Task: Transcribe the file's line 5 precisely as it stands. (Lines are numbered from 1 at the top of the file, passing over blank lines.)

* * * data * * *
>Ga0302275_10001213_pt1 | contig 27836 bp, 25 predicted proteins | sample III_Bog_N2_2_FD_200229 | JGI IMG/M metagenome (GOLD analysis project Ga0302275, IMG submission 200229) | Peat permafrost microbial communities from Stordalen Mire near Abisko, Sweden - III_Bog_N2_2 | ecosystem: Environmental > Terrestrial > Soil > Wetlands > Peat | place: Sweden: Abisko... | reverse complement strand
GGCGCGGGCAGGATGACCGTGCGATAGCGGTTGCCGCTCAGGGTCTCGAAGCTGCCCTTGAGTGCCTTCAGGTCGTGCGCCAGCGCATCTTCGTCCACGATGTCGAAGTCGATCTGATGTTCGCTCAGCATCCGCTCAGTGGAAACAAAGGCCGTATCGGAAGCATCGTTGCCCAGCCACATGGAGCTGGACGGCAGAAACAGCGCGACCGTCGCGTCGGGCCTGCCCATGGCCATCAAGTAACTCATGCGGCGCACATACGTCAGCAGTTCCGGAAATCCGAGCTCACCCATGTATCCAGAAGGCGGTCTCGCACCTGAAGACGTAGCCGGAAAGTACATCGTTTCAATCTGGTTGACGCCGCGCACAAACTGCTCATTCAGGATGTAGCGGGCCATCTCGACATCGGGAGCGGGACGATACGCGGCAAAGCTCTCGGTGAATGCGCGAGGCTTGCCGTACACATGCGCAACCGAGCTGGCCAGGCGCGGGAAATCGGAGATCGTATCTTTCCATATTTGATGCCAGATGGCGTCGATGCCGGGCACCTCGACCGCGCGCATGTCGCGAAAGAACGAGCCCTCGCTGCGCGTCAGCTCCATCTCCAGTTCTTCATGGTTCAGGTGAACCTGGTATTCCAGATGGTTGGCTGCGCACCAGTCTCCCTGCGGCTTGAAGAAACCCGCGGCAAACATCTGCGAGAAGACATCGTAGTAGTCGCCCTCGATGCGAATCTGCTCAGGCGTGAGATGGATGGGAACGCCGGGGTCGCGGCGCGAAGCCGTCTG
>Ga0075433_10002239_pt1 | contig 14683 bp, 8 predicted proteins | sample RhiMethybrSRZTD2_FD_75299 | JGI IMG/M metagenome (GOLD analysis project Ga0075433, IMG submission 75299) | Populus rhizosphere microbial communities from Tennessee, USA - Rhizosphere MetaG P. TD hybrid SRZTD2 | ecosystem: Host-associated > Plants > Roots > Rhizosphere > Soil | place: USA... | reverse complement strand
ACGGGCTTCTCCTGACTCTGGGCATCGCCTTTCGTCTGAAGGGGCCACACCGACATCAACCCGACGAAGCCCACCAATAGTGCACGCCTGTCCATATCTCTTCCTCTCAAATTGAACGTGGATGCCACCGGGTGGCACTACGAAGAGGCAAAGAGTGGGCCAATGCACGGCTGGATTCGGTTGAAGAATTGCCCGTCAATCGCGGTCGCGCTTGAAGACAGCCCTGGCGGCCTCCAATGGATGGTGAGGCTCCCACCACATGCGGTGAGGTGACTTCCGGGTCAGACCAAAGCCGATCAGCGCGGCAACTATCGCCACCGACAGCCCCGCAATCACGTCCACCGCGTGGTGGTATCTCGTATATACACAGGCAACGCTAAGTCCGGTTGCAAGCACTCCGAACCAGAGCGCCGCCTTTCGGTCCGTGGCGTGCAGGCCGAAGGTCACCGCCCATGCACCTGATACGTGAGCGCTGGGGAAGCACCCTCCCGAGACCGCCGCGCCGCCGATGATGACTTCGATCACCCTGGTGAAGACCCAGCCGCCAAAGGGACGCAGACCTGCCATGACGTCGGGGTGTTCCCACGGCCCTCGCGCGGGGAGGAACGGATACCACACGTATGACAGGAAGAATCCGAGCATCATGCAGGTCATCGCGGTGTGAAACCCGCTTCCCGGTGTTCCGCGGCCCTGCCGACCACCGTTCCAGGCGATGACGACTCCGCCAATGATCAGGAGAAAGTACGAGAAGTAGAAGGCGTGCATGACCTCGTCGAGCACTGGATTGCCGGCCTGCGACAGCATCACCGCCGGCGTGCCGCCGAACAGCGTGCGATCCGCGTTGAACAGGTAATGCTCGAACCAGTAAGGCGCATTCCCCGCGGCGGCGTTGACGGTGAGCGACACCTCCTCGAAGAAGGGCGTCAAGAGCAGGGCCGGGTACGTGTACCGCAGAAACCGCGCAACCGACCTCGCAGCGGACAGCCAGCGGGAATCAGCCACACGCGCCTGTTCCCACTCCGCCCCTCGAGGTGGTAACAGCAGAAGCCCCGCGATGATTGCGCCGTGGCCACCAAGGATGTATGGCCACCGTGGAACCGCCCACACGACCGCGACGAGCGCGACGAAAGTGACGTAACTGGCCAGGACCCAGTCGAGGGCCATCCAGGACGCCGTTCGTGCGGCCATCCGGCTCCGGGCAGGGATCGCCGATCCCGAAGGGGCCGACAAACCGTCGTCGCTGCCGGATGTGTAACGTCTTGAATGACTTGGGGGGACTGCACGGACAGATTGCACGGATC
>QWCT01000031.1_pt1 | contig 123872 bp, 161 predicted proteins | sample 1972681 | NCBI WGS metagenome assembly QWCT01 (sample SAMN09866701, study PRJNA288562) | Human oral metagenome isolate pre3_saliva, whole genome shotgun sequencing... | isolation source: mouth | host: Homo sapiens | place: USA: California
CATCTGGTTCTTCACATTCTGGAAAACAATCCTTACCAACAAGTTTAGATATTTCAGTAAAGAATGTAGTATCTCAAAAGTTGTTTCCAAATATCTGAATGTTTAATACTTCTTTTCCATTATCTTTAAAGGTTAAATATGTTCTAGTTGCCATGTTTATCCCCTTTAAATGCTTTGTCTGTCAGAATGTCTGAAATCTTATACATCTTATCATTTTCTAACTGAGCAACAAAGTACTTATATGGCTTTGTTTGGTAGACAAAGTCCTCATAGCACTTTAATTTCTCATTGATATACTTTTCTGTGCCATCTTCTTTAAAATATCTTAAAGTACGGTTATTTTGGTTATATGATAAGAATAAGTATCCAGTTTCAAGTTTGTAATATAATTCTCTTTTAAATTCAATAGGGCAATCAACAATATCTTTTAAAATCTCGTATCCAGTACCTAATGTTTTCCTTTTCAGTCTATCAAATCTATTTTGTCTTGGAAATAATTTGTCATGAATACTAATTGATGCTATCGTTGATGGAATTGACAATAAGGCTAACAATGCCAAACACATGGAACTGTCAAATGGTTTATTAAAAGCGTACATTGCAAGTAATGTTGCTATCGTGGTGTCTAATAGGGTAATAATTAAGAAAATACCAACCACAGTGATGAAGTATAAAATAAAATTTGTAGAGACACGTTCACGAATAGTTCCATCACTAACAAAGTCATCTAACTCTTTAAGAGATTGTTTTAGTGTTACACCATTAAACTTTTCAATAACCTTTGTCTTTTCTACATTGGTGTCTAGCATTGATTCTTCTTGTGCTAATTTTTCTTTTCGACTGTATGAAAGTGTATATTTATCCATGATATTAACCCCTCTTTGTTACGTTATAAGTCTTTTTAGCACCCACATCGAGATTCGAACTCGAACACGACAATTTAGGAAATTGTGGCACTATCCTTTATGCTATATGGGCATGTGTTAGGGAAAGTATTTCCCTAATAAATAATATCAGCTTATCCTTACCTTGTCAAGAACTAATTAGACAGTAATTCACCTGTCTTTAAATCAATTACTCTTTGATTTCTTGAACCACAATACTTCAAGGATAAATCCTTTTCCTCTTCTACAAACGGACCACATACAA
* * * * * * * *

>QWCT01000031.1_pt1 | contig 123872 bp, 161 predicted proteins | sample 1972681 | NCBI WGS metagenome assembly QWCT01 (sample SAMN09866701, study PRJNA288562) | Human oral metagenome isolate pre3_saliva, whole genome shotgun sequencing... | isolation source: mouth | host: Homo sapiens | place: USA: California